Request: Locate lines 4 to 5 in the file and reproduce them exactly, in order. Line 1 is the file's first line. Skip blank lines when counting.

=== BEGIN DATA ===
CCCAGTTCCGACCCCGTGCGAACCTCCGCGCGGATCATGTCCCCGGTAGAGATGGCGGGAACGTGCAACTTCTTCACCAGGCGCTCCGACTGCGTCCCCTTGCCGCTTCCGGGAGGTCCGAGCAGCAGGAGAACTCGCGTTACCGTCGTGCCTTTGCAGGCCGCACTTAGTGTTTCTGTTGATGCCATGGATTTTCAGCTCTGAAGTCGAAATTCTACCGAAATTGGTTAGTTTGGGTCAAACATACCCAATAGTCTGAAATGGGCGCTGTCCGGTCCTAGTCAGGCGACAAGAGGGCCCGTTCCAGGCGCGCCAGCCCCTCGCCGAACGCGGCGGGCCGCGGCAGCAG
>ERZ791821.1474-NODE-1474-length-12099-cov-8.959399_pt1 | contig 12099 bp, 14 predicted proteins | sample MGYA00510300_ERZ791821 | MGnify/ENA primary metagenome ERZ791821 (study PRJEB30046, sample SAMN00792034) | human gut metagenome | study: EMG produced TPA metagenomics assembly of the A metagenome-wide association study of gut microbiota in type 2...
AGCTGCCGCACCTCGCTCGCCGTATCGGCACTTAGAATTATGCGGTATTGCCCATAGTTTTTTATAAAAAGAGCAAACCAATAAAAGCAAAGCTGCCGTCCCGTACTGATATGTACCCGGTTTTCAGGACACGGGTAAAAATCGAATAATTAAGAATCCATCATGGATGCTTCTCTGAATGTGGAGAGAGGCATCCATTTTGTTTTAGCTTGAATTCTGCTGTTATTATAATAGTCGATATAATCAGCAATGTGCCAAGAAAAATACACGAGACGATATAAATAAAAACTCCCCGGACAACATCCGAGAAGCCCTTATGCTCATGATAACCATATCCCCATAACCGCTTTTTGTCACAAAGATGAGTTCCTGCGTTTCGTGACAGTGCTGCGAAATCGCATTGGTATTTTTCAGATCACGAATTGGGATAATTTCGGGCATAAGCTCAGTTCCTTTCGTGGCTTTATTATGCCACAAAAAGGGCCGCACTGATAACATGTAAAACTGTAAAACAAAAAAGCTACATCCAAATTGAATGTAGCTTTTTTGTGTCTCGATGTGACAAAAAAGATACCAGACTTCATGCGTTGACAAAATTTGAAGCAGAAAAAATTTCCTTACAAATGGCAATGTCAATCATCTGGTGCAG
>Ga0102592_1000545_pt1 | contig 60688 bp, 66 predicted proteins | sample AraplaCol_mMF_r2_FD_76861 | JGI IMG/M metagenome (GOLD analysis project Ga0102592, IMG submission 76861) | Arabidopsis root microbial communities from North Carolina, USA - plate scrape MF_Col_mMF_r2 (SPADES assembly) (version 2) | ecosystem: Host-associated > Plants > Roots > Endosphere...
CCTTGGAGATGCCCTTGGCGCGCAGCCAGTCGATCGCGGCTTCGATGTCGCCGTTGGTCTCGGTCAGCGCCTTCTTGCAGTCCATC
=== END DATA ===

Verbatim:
>Ga0102592_1000545_pt1 | contig 60688 bp, 66 predicted proteins | sample AraplaCol_mMF_r2_FD_76861 | JGI IMG/M metagenome (GOLD analysis project Ga0102592, IMG submission 76861) | Arabidopsis root microbial communities from North Carolina, USA - plate scrape MF_Col_mMF_r2 (SPADES assembly) (version 2) | ecosystem: Host-associated > Plants > Roots > Endosphere...
CCTTGGAGATGCCCTTGGCGCGCAGCCAGTCGATCGCGGCTTCGATGTCGCCGTTGGTCTCGGTCAGCGCCTTCTTGCAGTCCATC